MADD Takes Aim at 'Higher-Risk Drivers'
WebMD News Archive
Dec. 29, 1999 (Washington) -- While most Y2K preparations are focused on computer failure, Mothers Against Drunk Driving (MADD) is deeply concerned about a particular kind of human error -- driving under the influence. In fact, this national organization representing victims of drunken drivers is taking aim at repeat offenders whom MADD says pose the greatest threat. The new program was launched at an emotional news conference here Wednesday as MADD officials urged government and industry leaders to show their support.
"Billions of dollars are being spent to protect us from Y2K crashes, but the Y2K crash most likely to kill this New Year's Eve is the one that will be caused by a drunk driver," says Karolyn Nunnallee, MADD's national president, whose 10-year-old daughter was killed by a drunken driver in 1988.
Even though alcohol-related traffic fatalities have dropped nearly 40% in the last two decades, the death toll from these preventable tragedies is still around 16,000 annually. "The fact is, nearly one-third of all drivers arrested or convicted of drunk driving are repeat offenders, and as many as one-third of drivers involved in alcohol-related fatal crashes have a prior drunk driving conviction," says Nunnallee.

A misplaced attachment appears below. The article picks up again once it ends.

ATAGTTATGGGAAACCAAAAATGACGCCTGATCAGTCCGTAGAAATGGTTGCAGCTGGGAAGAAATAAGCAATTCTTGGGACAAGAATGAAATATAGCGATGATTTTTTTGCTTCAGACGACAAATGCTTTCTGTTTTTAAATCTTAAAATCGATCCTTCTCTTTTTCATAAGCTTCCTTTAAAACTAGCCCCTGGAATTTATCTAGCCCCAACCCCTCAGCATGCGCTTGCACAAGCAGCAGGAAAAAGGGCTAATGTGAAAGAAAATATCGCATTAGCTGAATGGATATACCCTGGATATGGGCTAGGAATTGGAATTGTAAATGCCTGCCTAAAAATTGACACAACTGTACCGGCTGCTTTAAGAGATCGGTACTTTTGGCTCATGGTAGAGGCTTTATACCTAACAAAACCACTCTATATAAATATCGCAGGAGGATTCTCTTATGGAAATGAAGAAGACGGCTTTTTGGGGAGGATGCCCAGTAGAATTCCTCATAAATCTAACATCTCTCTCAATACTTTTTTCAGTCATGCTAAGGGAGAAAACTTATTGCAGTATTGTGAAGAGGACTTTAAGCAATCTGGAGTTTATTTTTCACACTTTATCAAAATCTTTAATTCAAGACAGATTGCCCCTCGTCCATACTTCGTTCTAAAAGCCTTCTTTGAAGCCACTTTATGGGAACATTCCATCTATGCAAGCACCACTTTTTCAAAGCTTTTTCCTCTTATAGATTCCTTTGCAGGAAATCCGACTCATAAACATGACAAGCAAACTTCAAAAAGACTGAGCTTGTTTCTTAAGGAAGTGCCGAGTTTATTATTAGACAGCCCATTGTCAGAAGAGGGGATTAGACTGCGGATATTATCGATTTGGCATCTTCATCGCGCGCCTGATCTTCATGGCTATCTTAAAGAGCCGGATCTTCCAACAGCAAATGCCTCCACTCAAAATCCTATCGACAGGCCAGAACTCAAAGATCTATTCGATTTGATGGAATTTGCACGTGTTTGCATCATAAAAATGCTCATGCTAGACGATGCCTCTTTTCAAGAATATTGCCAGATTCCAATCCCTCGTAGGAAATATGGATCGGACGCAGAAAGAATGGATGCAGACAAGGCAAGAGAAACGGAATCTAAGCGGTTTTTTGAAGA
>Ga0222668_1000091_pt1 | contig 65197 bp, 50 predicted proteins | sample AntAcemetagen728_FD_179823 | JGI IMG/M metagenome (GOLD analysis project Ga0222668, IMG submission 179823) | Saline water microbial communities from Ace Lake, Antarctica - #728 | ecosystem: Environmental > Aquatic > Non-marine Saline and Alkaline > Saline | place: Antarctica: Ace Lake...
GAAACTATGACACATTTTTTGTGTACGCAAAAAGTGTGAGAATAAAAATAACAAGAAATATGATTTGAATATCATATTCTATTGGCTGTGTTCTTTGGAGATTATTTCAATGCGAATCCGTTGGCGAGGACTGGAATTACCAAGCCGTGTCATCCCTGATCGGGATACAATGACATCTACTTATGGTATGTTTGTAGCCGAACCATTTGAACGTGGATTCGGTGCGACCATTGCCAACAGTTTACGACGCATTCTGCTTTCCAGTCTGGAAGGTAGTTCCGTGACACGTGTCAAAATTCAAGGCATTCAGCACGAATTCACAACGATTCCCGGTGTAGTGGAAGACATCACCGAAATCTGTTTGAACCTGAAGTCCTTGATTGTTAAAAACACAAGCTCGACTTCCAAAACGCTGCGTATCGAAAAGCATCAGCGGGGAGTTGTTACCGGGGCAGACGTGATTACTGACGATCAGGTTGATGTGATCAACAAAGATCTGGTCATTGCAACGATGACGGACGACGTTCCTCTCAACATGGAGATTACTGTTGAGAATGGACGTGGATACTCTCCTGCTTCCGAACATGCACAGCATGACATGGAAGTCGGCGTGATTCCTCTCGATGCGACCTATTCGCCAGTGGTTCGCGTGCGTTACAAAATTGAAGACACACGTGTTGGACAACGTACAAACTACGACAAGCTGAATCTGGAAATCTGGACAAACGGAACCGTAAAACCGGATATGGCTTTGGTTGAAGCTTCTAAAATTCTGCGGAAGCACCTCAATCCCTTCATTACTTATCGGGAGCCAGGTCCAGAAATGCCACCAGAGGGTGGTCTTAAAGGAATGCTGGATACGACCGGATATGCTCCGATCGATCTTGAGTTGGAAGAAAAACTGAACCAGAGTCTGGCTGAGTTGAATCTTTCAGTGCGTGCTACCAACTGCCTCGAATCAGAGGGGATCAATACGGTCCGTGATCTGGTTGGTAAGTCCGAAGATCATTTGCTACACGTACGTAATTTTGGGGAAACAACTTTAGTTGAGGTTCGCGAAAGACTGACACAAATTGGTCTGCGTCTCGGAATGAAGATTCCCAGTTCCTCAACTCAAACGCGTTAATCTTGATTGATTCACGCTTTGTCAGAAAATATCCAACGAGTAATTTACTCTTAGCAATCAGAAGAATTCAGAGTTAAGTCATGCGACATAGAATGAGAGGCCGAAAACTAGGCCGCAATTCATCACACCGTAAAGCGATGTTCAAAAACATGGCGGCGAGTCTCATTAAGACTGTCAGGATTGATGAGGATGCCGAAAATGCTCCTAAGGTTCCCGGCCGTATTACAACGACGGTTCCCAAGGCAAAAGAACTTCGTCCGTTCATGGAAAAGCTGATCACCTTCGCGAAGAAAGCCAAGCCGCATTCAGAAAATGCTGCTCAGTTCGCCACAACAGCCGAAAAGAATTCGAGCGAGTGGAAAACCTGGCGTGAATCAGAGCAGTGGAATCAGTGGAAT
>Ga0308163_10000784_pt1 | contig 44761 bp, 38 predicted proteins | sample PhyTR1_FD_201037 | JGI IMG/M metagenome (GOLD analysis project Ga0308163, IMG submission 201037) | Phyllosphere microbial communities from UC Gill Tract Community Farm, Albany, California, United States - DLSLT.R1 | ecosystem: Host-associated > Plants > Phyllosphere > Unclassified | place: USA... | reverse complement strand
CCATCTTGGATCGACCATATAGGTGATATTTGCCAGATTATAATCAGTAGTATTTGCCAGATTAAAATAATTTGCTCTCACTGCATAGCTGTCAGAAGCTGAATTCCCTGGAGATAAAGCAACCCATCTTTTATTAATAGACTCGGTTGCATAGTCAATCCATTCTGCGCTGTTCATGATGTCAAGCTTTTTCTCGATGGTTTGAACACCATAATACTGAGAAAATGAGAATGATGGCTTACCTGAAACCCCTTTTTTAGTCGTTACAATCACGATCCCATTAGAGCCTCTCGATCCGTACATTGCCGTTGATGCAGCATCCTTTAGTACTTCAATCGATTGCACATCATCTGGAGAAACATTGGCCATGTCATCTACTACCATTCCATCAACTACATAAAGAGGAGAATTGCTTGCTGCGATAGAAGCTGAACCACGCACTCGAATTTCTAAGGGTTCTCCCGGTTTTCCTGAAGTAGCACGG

Now in its 20th year, MADD has come up with a multifaceted plan to crack down on offenders, Nunnallee says, such as someone with two DUIs in five years or an individual arrested with a very high blood alcohol level. The get-tough approach calls for one-year license suspension, jail time, vehicle impoundment, and the use of an interlock device to make sure a person is sober before starting one's car during probation. MADD also wants to beef up the penalty for refusing to take the blood-alcohol test to a two-year license suspension.
"This is what we will be advocating in each state capital in year 2000 and beyond," says Nunnallee. Another key goal will be to get all states to adopt .08 as the maximum amount of alcohol in the bloodstream. "Nearly one-quarter of the drivers involved each year in alcohol-related traffic deaths have [blood-alcohol] levels below .10. That translates into 3,500 deaths per year," says Millie Webb, MADD president-elect.
Currently, 17 states and the District of Columbia consider a person intoxicated at .08, but MADD officials say the alcohol and hospitality industry are opposed to the tougher requirement and have successfully lobbied against it.
"The alcohol industry has been saying that we need to go after these hard-core drinking drivers. Well, put your money where your mouth is. ... I find it very hard to believe that those are the ones that the alcohol industry truly wants to stop, because they're the ones that consume most of their product," says Nunnallee.
Jeff Becker, the president of the Beer Institute, acknowledges general opposition to the .08 requirement but says it's an issue not of profit, but of what's likely to work. "The hard-core repeat offender is where you've got to make the most amount of progress, because ... they're the ones not only killing themselves, but other people, for the most part," Becker tells WebMD.